MOJO or Nojo: Where Are You Living?

The Journal for Quality & Participation, Marshall Goldsmith

January 4, 2010

by Marshall Goldsmith

A decade ago when we entered the 21st century, many leaders were preparing for and/or experiencing already the rapid rate of global change. Today, challenges such as technology and globalization, though significant and complex, are not the “unknown.” Leaders, organizations, and their teams are discovering ways to adapt to the quickening pace of global business, the ups and downs, and even the recent global economic crisis.

With the frenetic pace that we aspire to maintain, most of us are not fully aware of where we “live” emotionally, especially as it relates to the meaning and happiness we derive from our work. If we’re somewhat self-aware and have a moment to spare, we might question our “location” or as I term it, our MOJO, but most of us just don’t make the time. We think it will take too much effort—but this isn’t true. We can simply and easily analyze and improve our MOJO.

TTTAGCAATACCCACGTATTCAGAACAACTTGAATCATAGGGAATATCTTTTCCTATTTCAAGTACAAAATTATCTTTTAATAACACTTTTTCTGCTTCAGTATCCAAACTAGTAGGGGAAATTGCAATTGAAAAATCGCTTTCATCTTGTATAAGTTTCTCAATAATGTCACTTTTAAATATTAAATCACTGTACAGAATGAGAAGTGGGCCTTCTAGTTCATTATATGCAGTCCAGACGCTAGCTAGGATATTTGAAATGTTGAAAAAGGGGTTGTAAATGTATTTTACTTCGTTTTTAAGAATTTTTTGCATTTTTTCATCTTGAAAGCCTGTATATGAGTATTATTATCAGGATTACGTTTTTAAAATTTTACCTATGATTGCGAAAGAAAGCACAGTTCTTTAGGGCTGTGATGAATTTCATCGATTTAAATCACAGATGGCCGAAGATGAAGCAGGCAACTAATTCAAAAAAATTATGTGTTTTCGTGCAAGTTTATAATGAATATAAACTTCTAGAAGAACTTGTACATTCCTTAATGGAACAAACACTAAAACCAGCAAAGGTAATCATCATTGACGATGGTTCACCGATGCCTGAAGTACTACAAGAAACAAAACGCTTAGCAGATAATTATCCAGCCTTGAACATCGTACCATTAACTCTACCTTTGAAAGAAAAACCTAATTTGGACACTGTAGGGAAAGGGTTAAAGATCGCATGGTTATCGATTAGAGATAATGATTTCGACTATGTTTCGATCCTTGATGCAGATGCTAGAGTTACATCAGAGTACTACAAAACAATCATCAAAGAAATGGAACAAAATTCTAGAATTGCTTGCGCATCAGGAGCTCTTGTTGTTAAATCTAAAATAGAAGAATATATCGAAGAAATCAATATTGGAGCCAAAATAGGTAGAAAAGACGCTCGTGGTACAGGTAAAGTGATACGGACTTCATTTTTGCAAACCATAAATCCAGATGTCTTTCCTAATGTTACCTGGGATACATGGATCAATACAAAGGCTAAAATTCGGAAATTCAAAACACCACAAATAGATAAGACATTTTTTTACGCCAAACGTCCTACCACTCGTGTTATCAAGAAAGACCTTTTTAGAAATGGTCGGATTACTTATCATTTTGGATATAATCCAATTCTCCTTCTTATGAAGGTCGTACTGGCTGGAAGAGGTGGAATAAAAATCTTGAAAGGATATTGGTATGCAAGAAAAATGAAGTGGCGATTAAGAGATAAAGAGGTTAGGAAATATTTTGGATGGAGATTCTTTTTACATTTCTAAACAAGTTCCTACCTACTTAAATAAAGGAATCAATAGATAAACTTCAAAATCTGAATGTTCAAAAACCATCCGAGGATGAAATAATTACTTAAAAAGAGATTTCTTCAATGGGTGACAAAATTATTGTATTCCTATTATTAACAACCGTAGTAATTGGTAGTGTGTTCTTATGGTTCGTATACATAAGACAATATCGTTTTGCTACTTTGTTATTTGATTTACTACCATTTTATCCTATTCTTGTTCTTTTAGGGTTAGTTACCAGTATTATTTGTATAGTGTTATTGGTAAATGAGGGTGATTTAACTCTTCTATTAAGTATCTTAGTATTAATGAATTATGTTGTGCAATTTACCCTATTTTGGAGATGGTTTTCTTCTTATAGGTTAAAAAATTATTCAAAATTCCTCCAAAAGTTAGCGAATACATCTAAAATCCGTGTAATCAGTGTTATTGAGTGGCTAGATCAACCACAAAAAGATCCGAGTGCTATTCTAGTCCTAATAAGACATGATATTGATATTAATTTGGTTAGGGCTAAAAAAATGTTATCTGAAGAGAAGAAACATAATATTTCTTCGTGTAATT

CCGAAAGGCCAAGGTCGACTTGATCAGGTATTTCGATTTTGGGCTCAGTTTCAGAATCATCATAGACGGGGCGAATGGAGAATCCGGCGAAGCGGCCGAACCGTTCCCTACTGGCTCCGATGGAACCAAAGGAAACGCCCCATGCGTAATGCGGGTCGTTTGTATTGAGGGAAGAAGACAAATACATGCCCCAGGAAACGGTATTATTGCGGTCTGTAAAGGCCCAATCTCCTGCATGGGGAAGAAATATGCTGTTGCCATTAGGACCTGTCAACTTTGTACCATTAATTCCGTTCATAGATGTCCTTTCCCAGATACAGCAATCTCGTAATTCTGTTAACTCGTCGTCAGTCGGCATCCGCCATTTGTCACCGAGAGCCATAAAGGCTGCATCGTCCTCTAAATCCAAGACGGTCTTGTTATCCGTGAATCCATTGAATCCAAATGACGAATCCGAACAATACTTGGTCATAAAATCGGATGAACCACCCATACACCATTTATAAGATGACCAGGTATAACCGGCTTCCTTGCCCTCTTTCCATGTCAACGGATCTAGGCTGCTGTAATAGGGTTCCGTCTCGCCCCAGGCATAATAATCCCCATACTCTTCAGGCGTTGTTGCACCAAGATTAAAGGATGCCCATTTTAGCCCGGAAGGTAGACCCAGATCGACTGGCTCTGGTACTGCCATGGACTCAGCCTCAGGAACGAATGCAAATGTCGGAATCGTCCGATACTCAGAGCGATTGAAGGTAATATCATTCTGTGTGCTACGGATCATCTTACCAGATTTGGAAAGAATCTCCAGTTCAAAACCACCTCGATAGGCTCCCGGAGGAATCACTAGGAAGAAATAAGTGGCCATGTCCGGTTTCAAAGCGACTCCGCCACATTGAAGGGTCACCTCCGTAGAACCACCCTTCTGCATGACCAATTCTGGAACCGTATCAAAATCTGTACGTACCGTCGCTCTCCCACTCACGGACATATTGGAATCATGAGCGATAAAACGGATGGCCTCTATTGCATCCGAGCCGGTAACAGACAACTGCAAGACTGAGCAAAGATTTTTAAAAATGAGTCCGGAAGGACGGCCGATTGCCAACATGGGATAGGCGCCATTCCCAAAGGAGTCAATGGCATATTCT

Defining MOJO

My mentor and friend Paul Hersey is a pioneer in the field of leadership development as well as a wonderful teacher. Many years ago, he taught me the value of using operational definitions. For example, when Hersey taught classes he explained what he meant when he used the words “leadership” or “management.” He made no claims that his definitions were better than anyone else’s; he merely noted that, for the purposes of his class, his definitions captured what he meant when he used these words.

MOJO is a word that can have many different meanings, so I’ll follow Hersey’s example and give you my operational definition of MOJO: that positive spirit toward what we are doing now that starts from the inside and radiates to the outside. As I ponder this definition, I realize that Hersey is a professor who demonstrates incredible MOJO every time he teaches!